October 15, 2006

(ATLANTA,GA) With the right training, the brain of an 85-year old can be just as quick as that of a 30-year old, according to researchers from Posit Science, who presented a study of auditory brain processing speed this week at the Society for Neuroscience, a gathering of 30,000 brain scientists.

The study involved 180 healthy adults aged 21 to 97, who engaged in repeated trials to determine the fastest speed at which they could reliably make distinctions in sounds. “This was a test of how ‘quick’ you are in processing what you hear,” said Mike Trujillo, lead author of the study. “That’s important in capturing and remembering what you hear.”

The researchers were surprised to see how performance changes with age, according to Henry Mahncke, Ph.D., head of the Posit Science research team. “This study shows a much tighter correlation between age and speed than expected,” explained Dr. Mahncke. “On average, speed really slows with advancing years. Younger adults can process auditory information almost three times faster than older adults. We also see increasing variance with age — young adults are tightly clustered in performance, but with each passing decade the variability in performance widens.”

It turned out this was not, however, the biggest surprise of the study. That came when the researchers looked at how training can improve processing speed. A group of 23 subjects aged 75+ did brain exercises for eight weeks and then were re-tested. The regimen required an hour of training a day (for a total of 40 hours) using the Posit Science Brain Fitness Program.

The average auditory brain processing speed of the subjects improved dramatically — more than doubling. “On average, this group of people aged 75-97 were now able to process auditory information at the speed of a 30-year old,” Dr. Mahncke reported. “While individual results varied, every person who went through the Brain Fitness Program increased processing speed.”

Individuals can take the Brain Speed Test online at www.PositScience.com.

“These results are consistent with our other recently published studies,” Dr. Mahncke added, “in which we saw average gains of more than 10 years in memory and other cognitive measures.” Those randomized, controlled studies were published in Proceedings of the National Academy of Sciences in August and in Progress in Brain Research this month.

Dr. Mahncke’s team also presented three other studies at Society for Neuroscience, adding to the growing body of evidence that with the right type of training regimen older brains can be functionally rejuvenated. Those presentations included:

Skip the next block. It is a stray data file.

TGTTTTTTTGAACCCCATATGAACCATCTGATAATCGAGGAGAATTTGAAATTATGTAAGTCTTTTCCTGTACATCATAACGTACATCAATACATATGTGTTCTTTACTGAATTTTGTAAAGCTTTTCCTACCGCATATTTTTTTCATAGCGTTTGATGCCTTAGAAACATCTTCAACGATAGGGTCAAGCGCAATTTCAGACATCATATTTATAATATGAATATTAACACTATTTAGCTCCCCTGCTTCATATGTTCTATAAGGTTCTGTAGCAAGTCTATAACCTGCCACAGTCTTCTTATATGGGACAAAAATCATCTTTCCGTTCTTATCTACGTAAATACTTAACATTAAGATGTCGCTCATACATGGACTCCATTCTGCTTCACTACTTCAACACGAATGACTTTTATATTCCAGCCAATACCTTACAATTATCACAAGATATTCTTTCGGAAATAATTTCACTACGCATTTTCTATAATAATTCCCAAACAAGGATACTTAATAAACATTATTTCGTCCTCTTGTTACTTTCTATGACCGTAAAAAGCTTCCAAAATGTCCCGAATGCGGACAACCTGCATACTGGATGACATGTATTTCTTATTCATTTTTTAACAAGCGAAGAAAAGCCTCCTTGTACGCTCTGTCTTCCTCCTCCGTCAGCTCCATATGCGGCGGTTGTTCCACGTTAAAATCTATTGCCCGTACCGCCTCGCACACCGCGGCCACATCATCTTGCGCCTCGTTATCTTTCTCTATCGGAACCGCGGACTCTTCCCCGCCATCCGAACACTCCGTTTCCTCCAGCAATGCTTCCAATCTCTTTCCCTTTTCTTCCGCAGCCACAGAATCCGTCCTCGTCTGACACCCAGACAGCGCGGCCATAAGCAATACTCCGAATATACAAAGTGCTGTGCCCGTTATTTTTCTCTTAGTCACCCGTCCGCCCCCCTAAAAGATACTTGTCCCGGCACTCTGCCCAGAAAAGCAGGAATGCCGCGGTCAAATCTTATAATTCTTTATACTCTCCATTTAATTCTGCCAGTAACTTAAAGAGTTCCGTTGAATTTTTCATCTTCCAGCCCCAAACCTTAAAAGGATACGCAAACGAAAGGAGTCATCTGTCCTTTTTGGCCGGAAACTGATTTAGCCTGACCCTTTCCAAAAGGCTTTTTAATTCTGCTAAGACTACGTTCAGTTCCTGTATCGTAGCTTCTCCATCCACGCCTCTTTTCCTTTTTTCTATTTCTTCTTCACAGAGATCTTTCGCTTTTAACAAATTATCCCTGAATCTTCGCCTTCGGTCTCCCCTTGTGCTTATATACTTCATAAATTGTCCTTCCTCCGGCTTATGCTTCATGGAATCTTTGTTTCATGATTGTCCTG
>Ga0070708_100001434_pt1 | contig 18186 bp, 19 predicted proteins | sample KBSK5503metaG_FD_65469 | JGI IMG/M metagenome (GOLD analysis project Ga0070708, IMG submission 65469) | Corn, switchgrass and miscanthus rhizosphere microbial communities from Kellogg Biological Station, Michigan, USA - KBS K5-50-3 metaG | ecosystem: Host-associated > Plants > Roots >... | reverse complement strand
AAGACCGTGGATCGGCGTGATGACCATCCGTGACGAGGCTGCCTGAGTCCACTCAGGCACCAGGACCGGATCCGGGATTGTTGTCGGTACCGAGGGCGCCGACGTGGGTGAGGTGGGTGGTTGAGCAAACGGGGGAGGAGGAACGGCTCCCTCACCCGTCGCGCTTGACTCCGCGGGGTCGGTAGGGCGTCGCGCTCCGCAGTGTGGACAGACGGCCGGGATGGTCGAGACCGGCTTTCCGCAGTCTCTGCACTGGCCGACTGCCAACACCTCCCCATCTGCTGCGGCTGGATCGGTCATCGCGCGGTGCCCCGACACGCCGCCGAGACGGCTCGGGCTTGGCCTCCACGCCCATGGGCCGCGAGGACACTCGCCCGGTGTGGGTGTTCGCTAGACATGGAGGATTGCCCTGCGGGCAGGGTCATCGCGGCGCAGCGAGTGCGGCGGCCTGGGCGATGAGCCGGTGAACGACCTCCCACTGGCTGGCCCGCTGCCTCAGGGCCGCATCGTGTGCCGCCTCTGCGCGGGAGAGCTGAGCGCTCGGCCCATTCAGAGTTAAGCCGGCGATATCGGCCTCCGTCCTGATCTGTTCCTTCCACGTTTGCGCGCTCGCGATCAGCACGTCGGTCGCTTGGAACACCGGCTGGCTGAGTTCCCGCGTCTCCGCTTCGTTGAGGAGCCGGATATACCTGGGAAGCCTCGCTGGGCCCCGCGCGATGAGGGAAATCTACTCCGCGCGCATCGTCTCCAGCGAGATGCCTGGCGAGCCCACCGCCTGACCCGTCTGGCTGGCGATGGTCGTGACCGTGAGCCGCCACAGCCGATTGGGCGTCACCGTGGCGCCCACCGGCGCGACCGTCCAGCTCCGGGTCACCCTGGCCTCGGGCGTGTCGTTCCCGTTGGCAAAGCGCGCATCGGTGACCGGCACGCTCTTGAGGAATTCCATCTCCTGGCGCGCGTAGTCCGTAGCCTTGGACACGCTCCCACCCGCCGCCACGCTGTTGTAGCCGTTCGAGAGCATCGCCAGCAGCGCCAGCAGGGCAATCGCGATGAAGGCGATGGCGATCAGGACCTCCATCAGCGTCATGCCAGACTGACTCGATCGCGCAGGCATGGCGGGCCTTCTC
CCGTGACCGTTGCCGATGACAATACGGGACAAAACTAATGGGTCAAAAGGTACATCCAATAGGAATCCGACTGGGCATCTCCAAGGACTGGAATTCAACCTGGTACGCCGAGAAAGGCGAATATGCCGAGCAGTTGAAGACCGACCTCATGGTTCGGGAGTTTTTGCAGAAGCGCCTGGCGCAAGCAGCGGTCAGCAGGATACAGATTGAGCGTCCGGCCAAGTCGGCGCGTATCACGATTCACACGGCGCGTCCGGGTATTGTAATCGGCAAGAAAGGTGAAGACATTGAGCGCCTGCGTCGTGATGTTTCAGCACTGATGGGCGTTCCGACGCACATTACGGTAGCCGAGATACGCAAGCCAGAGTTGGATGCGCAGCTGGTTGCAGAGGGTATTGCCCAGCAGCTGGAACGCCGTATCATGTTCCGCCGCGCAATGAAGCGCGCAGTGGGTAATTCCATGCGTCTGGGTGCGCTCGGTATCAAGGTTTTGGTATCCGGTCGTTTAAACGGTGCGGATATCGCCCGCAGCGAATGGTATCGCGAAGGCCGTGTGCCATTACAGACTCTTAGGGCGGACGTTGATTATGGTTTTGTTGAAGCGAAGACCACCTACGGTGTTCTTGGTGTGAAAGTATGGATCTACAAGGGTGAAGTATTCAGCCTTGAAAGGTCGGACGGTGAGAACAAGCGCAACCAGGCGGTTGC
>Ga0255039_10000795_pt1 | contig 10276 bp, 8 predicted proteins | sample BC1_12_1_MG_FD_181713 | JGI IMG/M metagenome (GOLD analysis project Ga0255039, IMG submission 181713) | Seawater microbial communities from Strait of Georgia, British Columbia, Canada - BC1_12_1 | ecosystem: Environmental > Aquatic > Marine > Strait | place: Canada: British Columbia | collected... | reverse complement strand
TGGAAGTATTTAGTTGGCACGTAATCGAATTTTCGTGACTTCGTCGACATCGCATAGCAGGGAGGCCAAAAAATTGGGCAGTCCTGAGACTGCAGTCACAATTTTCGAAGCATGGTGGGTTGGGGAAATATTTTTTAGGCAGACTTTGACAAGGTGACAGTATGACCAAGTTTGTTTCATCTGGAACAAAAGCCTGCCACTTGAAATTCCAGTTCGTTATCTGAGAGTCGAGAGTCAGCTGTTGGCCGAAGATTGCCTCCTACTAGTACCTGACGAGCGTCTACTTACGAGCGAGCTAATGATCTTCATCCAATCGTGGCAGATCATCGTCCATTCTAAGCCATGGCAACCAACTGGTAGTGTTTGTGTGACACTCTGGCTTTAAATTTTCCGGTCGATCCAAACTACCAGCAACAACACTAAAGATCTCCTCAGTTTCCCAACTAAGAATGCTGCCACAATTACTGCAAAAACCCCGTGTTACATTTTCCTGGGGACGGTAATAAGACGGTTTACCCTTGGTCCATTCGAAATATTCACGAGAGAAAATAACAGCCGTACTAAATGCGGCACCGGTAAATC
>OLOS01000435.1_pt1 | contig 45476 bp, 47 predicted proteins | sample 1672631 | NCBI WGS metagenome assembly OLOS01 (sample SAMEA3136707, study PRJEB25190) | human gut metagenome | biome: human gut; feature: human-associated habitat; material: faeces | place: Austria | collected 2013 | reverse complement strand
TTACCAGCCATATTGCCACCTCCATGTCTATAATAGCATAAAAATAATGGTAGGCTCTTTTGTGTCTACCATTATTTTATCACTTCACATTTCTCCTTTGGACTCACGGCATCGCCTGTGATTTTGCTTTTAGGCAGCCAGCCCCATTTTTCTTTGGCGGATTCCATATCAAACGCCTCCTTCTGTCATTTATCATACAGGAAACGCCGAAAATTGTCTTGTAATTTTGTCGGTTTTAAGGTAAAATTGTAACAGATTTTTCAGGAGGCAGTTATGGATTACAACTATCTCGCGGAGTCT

• Natasha Belfor, Ph.D. and Sharona Atkins presented data from three studies of 217 older adults, in which those engaged in the Brain Fitness Program had statistically significant improvement in language comprehension and working memory as compared to a control group. The gains were substantial. These improvements correlate to daily problem solving, such as following a recipe, navigating a phone tree, paying bills or following driving directions.
  • Peter Delahunt, Ph.D. presented results from a study in which younger and older adults were asked to make visual distinctions at increasing speed. The study showed that older subjects have much slower visual processing speed than younger subjects. After more than 10 hours of training in visual exercises, the older subjects were able to perform in the same range as the younger subjects.
  • Travis Wade, Ph.D. presented a study using novel and extremely accurate computer-delivered assessments of auditory performance, including measures of auditory processing speed and accuracy and various types of memory. The study shows these measures all decline with age. More importantly, the study shows these declines are highly correlated with one another. This helps explain why targeting underlying deficits such as speed and accuracy of processing can generalize to measures of memory and cognition.

“We are fortunate to be able to draw on a global team of more than 50 collaborators from leading universities,” said Dr. Mahncke. “We are pushing the frontiers of science every month.”

Posit Science has attracted more than $30 million in venture capital since its founding in 2003. It also has received direct grant support from the National Institutes of Health.

“Our initial focus is on changing the way we age,” said Michael Merzenich, Ph.D., Chief Scientist of Posit Science. “However, this is just the beginning of a revolution in brain health. We also expect to dramatically affect how we treat many cognitive disorders and how we achieve peak performance in work and in life.”